“Red Tails,” a film about the World War II experiences of the first black fighter pilots, puts emphasis on action and combat, playing down the the historical significance of the Tuskegee Airmen troop of fighter pilots.
Before the Tuskegee Airmen, the 332nd fighter group, there were no black pilots in the military, but the movie neglects any detail of the struggle it took for them to reach this goal. The movie is a superhero-like depiction of the Airmen and does not explain the need for an all-black troop, leaving the audience to make their own assumptions without appropriate background knowledge.
This history is important, not only to the storyline, but also to the process producer George Lucas took to create the film. Because of its content, Lucas struggled to get major production companies to fund the film, and based on the struggle of the film’s production, moviegoers’ interest in the movie was piqued.
The lack of historical content hurt the film for those longing for a historically significant production. Although there are some scenes where characters are placed in uncomfortable situations because of their race, they only skim the surface, and the film takes a common route in its portrayal of racial issues in America.
The film opens with the soldiers doing their daily commands, using inadequate planes and nowhere near the battlefield. The young men share camaraderie in their love for flying, but also frustration in their lack of opportunity to see combat like their white peers.
With Colonel A.J. Bullard (Terrence Howard), the men have a high-ranking officer working to get them better treatment. However, he experiences difficulty getting the men combat orders because the higher-ranking white officers think the black pilots are inadequate.
Although the film lacks some substance, the characters bring an element of empathy to the film. Different struggles, such as alcoholism, pride, confidence, racism and love make it easy to care about the characters.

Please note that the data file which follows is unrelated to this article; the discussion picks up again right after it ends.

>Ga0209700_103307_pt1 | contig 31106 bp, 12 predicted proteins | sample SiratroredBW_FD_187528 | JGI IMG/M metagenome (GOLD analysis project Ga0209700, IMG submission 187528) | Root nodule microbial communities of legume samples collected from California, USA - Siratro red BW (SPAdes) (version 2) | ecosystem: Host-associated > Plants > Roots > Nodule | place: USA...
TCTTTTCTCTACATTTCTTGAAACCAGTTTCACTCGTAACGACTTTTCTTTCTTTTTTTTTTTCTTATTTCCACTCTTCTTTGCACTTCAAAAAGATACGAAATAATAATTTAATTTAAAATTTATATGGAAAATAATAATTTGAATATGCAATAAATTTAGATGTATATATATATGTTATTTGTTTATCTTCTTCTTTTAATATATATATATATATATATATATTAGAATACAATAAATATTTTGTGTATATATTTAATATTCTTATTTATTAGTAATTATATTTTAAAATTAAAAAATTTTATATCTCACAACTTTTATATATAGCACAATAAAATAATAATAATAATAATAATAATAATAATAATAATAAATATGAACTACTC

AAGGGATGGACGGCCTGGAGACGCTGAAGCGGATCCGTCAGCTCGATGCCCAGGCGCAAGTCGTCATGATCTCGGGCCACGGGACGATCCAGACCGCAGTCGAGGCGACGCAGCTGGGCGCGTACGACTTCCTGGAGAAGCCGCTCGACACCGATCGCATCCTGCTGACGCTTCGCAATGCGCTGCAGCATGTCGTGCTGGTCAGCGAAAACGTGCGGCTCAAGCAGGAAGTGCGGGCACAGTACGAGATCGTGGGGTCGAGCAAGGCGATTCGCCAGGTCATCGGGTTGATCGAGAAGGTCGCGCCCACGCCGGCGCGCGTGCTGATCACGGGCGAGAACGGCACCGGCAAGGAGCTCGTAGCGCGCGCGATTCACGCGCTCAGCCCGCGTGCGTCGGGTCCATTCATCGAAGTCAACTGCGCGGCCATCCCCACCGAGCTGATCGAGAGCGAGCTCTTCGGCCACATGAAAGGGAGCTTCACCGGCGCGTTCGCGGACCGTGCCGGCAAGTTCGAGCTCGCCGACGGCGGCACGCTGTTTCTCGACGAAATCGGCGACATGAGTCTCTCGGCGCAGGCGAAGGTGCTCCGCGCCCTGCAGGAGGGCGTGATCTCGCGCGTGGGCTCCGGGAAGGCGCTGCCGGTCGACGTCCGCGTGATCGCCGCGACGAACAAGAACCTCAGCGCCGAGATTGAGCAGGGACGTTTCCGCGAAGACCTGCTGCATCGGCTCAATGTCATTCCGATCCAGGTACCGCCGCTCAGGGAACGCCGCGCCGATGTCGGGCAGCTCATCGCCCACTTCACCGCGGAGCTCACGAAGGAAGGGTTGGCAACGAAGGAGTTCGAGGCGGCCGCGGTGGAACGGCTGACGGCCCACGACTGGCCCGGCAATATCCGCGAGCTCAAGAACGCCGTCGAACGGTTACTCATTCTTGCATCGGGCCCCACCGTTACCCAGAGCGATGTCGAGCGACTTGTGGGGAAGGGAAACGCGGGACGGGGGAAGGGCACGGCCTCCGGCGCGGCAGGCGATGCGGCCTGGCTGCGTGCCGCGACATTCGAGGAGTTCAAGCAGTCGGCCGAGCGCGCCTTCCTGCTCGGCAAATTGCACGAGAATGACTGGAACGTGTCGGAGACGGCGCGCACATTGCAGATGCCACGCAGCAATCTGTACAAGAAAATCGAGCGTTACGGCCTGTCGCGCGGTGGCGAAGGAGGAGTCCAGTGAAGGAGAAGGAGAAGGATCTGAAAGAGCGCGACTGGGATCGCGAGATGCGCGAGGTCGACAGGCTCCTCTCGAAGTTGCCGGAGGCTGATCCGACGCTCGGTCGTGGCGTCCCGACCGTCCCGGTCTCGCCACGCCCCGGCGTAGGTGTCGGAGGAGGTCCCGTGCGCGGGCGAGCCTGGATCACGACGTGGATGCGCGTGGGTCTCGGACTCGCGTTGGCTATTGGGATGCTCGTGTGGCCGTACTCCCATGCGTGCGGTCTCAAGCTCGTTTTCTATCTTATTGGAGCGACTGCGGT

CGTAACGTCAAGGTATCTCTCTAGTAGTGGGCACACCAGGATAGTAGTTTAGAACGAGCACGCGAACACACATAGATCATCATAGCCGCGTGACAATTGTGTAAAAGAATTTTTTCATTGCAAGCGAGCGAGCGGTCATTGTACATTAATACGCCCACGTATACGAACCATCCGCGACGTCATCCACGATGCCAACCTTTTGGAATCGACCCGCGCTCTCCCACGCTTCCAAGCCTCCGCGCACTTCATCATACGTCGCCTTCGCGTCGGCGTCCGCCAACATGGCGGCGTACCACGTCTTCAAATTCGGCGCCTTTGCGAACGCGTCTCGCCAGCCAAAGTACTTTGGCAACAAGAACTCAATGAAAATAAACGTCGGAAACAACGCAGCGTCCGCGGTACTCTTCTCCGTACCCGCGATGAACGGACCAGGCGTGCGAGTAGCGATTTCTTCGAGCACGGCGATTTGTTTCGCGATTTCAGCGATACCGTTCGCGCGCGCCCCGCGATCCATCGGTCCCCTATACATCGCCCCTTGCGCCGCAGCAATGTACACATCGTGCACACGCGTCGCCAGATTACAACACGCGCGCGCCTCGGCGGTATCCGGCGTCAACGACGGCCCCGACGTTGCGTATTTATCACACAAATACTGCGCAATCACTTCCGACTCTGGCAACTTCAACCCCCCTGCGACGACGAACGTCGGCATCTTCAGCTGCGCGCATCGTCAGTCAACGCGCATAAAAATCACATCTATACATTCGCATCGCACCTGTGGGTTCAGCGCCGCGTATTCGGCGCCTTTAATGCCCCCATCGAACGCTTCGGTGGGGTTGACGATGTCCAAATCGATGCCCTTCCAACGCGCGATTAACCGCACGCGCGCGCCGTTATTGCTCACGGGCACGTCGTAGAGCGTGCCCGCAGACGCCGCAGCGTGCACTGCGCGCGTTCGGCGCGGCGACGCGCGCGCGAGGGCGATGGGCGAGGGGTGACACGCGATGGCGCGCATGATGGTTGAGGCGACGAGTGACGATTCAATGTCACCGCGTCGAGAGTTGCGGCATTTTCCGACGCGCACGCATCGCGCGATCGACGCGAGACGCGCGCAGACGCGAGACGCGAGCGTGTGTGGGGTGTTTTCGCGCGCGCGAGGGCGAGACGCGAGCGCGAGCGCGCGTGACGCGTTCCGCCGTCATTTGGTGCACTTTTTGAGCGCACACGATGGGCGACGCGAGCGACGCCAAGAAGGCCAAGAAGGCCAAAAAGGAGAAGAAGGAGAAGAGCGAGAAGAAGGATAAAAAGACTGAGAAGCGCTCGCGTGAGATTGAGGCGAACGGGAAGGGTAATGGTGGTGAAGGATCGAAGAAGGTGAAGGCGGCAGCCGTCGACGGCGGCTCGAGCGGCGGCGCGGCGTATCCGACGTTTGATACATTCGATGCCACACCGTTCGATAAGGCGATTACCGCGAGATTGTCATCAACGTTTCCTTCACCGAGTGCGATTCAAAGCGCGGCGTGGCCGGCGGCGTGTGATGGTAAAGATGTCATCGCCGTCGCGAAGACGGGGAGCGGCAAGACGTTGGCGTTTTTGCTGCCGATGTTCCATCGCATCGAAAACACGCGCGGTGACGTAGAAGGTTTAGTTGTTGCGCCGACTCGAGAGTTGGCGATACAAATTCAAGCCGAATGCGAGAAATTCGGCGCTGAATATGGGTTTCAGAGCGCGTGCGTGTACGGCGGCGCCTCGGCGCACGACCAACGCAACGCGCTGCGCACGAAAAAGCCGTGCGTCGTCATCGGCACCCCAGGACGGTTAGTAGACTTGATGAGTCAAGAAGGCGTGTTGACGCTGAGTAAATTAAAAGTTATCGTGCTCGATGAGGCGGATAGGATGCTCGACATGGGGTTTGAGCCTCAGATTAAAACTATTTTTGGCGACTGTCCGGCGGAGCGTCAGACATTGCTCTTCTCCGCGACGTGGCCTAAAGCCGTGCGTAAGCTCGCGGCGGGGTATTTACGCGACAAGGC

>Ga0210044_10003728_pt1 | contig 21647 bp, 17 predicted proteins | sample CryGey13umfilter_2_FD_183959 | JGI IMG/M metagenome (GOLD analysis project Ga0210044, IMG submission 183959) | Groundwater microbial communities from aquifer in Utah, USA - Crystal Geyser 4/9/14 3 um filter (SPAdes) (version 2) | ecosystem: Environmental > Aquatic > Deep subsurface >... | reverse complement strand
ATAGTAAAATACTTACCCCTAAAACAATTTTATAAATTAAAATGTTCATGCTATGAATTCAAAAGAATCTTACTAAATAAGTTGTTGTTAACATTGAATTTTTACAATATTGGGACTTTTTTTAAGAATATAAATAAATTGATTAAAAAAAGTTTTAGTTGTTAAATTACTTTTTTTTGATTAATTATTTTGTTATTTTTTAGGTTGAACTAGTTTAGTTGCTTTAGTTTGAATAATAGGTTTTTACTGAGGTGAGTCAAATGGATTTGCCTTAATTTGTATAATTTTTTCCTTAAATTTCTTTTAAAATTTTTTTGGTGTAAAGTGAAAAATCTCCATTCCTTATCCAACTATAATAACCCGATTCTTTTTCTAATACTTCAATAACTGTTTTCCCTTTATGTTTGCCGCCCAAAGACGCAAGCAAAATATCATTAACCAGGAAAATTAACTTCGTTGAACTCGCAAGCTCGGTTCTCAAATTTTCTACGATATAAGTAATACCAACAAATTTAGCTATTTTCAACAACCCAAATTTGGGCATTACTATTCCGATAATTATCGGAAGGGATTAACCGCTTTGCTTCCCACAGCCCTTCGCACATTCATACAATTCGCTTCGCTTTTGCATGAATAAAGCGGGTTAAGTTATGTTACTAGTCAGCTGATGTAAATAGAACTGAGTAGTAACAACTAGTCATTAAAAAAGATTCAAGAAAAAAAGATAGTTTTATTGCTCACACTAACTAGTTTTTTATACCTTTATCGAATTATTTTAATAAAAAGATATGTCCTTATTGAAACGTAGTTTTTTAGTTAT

Ray Gannon (Tristan Wilds) and Joe Little (David Oyelowo) struggle with their decision-making, which jeopardizes their safety.
Once the men are finally given an opportunity to participate in combat, the audience receives the big battle scenes many longed for. However, the film is over without an exploration of the effects of the long-term treatment of blacks in the military and without any discussion of the transition the Airmen faced after they returned to the United States in the midst of the Civil Rights movement.
Depending on one’s love for action or appreciation of history, the film garners mixed reviews, but based on its efforts to draw the audience into the characters and for being unique in showing an all-black cast with superhero-like personas, it satisfies a desire to see a good film while leaving one wishing the filmmakers focused more on story development than action.
Unless Lucas only wants to capture moviegoers who already know the story of the Tuskegee Airmen, the film lacks the historical background and therefore leaves out important information for uninformed moviegoers. However, the film may completely satisfy those looking for quality young actors, action and a war tale.